Genetically, Brassica napus allows for a lot of advancement and improvement. While it has very limited genetic diversity compared to its parents, B. rapa and B. oleracea, B. napus overcomes this speciation bottleneck with homeologous pairing of its chromosomes, which creates new genetic variations not found in either parent. An example is quantitative blackleg resistance that does not exist in B. oleracea and B. rapa. B. napus appears to have a plastic genome which allows its success despite its bottleneck beginnings.

Tips to ‘future-proof’ pest insect control practices

By Gregory Sekulic

Globally, regulatory agencies are tightening restrictions on use rates and patterns for pest control products. None more so than the EU, which has a de facto moratorium on new product registration and is cancelling registrations for existing products.

The result is that EU farmers are making more applications annually using a narrowing range of active ingredients, which further increases selection pressure for insect resistance. It is clear that producers need to decrease reliance on chemistry, and focus much more attention on integrated pest management (IPM) and natural controls.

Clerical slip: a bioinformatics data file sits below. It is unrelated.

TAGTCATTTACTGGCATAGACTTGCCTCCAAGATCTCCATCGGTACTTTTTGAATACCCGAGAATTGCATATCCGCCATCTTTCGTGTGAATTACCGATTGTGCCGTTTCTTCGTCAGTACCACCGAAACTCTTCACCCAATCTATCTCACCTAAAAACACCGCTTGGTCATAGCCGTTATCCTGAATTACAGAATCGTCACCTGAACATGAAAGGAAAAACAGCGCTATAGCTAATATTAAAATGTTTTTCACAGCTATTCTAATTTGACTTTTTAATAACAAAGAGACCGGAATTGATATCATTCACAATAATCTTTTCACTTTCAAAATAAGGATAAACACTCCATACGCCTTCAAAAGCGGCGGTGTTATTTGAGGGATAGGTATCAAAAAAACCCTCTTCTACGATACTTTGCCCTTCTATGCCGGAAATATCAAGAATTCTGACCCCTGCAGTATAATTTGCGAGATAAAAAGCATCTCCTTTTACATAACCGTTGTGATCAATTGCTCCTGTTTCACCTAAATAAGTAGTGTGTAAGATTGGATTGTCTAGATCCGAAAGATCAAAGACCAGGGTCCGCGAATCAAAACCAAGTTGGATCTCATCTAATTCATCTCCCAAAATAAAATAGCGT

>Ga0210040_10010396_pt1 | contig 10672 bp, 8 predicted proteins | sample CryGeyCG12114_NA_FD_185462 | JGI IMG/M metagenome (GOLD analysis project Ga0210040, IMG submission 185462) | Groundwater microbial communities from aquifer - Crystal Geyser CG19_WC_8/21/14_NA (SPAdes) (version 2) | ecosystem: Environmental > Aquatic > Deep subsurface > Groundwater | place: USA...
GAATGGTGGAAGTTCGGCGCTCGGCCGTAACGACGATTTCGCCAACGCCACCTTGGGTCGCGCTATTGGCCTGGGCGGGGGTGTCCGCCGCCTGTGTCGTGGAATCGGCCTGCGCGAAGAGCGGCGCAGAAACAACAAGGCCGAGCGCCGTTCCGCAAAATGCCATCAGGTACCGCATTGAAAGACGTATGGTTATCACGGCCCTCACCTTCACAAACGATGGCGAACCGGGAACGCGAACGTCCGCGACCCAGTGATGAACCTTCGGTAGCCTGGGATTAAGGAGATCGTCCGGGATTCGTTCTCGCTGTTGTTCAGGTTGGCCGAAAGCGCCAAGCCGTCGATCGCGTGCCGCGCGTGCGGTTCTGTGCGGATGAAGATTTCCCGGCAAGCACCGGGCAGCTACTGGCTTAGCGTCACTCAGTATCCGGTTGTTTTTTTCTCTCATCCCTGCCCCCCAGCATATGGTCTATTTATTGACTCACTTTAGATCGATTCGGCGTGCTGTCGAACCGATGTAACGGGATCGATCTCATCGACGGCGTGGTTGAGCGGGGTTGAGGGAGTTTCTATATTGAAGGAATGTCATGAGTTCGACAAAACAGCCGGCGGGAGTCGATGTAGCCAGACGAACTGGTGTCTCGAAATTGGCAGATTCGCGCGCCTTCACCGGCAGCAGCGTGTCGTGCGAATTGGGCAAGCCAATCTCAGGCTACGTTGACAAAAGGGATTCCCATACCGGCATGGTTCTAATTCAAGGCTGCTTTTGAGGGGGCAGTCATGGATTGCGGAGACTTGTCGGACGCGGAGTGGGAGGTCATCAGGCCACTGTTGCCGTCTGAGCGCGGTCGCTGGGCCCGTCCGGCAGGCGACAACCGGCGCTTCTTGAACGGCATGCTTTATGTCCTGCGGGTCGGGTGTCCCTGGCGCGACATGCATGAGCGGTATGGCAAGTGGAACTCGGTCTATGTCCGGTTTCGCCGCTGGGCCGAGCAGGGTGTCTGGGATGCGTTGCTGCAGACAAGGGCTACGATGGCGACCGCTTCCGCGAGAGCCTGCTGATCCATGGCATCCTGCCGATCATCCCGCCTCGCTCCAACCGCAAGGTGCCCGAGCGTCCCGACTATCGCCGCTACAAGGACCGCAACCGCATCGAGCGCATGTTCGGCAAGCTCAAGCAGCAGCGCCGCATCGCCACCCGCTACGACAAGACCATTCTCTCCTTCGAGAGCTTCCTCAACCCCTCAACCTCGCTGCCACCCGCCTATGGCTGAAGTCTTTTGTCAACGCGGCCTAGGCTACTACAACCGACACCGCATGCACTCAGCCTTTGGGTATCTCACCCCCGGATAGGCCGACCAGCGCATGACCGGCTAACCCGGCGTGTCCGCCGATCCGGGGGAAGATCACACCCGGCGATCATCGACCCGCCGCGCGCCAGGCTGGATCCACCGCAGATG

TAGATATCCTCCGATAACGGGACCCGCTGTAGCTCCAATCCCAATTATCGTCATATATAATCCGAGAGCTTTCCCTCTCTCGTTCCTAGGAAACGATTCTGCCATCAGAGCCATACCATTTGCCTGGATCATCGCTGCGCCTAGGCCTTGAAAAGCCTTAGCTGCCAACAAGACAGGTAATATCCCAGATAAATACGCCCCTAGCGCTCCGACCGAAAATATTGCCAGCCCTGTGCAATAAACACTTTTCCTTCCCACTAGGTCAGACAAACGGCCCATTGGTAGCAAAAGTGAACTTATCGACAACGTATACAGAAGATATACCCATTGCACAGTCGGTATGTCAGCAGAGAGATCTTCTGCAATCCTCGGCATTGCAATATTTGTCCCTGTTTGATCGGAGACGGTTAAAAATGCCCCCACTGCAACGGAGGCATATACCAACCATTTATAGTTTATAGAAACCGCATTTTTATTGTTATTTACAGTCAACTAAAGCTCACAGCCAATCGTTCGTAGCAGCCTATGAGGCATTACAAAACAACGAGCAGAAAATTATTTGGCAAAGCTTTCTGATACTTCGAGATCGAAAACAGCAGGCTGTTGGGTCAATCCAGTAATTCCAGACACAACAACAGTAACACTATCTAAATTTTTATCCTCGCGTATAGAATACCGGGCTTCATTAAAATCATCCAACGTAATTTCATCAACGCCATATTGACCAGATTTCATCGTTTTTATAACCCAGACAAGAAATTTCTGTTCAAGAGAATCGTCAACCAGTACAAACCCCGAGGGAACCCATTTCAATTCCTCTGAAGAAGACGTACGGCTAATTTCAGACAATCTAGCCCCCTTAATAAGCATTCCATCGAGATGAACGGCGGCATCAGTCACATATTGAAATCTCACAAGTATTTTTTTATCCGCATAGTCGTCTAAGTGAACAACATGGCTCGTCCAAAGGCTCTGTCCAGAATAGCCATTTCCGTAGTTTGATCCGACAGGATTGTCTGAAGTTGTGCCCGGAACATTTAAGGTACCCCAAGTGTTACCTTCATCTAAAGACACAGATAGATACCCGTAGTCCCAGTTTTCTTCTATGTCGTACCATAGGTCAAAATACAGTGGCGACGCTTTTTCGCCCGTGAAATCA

Fortunately, a tremendous amount of research effort is underway in this arena, with a substantial cross section displayed and discussed at the “Future-proofing insect control in a world with declining insecticidal options” workshop.

European research supplements and complements North American work on the role natural enemies can play in pest management. For example, many of the same species can be found in Canada as the U.K., such as the rove beetle Aleochara bilineata, an important consumer of cabbage root maggot, and the Trichomalus perfectus wasp, a voracious parasite of cabbage seedpod weevil.

Of paramount importance in encouraging populations of these parasites and predators is in maintaining a home and habitat for them to live unencumbered. Natural, undisturbed spaces and zero tillage work together to provide refuge for many of these species, which are sufficiently widespread and abundant across Europe and North America to be of substantial economic importance for biocontrol of pests, and reduce the need for insecticide use.

Fungicide seed treatments for blackleg show promise

By Justine Cornelsen

Blackleg is a global disease of concern for canola. Research groups from around the world have teamed up to share their findings to better understand the Brassica napus- Leptosphaeria maculans (canola-
blackleg) pathosystem. While at IRC, I attended a blackleg workshop and two blackleg sessions, which allowed the research community to connect and advance their understanding of novel blackleg resistance genes. Many of the genes are now being cloned and introgressed into Brassica napus germplasm with Canadian researchers leading the research. The diversity in resistance genes will provide producers with the opportunity to match the specific blackleg profile within their fields.